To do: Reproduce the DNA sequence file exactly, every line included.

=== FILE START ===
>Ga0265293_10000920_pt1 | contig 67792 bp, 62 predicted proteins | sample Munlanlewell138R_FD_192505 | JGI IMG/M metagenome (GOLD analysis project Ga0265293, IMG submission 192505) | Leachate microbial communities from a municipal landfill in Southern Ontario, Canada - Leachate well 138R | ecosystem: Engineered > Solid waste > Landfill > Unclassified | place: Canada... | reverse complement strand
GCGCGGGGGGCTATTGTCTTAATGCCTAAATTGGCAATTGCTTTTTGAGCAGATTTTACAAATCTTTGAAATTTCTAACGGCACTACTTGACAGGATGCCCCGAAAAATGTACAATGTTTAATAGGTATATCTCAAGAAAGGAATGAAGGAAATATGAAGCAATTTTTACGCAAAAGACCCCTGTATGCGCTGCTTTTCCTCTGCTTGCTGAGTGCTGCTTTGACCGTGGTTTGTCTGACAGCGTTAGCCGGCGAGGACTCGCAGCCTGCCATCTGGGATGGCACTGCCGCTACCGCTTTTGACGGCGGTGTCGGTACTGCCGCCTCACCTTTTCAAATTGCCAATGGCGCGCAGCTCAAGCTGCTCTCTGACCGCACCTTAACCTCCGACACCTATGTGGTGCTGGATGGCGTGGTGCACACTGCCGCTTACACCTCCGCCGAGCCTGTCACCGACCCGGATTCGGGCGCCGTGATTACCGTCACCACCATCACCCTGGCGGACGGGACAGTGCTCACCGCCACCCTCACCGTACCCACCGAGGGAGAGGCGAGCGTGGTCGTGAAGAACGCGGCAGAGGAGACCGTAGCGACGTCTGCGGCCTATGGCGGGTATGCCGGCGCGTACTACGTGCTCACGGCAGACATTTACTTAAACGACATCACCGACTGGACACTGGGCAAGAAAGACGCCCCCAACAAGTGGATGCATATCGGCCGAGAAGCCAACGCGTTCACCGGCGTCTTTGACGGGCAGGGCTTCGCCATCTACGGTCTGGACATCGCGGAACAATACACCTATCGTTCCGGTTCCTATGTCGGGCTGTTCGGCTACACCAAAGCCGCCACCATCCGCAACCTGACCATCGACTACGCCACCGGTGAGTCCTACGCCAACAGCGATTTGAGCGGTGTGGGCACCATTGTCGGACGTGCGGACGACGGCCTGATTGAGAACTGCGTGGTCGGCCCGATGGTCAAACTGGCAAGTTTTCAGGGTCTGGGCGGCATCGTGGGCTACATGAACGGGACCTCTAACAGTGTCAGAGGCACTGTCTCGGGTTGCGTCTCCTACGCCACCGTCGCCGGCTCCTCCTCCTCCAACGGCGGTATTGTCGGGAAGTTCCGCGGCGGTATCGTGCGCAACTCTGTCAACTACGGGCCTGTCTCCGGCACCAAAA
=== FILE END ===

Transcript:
>Ga0265293_10000920_pt1 | contig 67792 bp, 62 predicted proteins | sample Munlanlewell138R_FD_192505 | JGI IMG/M metagenome (GOLD analysis project Ga0265293, IMG submission 192505) | Leachate microbial communities from a municipal landfill in Southern Ontario, Canada - Leachate well 138R | ecosystem: Engineered > Solid waste > Landfill > Unclassified | place: Canada... | reverse complement strand
GCGCGGGGGGCTATTGTCTTAATGCCTAAATTGGCAATTGCTTTTTGAGCAGATTTTACAAATCTTTGAAATTTCTAACGGCACTACTTGACAGGATGCCCCGAAAAATGTACAATGTTTAATAGGTATATCTCAAGAAAGGAATGAAGGAAATATGAAGCAATTTTTACGCAAAAGACCCCTGTATGCGCTGCTTTTCCTCTGCTTGCTGAGTGCTGCTTTGACCGTGGTTTGTCTGACAGCGTTAGCCGGCGAGGACTCGCAGCCTGCCATCTGGGATGGCACTGCCGCTACCGCTTTTGACGGCGGTGTCGGTACTGCCGCCTCACCTTTTCAAATTGCCAATGGCGCGCAGCTCAAGCTGCTCTCTGACCGCACCTTAACCTCCGACACCTATGTGGTGCTGGATGGCGTGGTGCACACTGCCGCTTACACCTCCGCCGAGCCTGTCACCGACCCGGATTCGGGCGCCGTGATTACCGTCACCACCATCACCCTGGCGGACGGGACAGTGCTCACCGCCACCCTCACCGTACCCACCGAGGGAGAGGCGAGCGTGGTCGTGAAGAACGCGGCAGAGGAGACCGTAGCGACGTCTGCGGCCTATGGCGGGTATGCCGGCGCGTACTACGTGCTCACGGCAGACATTTACTTAAACGACATCACCGACTGGACACTGGGCAAGAAAGACGCCCCCAACAAGTGGATGCATATCGGCCGAGAAGCCAACGCGTTCACCGGCGTCTTTGACGGGCAGGGCTTCGCCATCTACGGTCTGGACATCGCGGAACAATACACCTATCGTTCCGGTTCCTATGTCGGGCTGTTCGGCTACACCAAAGCCGCCACCATCCGCAACCTGACCATCGACTACGCCACCGGTGAGTCCTACGCCAACAGCGATTTGAGCGGTGTGGGCACCATTGTCGGACGTGCGGACGACGGCCTGATTGAGAACTGCGTGGTCGGCCCGATGGTCAAACTGGCAAGTTTTCAGGGTCTGGGCGGCATCGTGGGCTACATGAACGGGACCTCTAACAGTGTCAGAGGCACTGTCTCGGGTTGCGTCTCCTACGCCACCGTCGCCGGCTCCTCCTCCTCCAACGGCGGTATTGTCGGGAAGTTCCGCGGCGGTATCGTGCGCAACTCTGTCAACTACGGGCCTGTCTCCGGCACCAAAA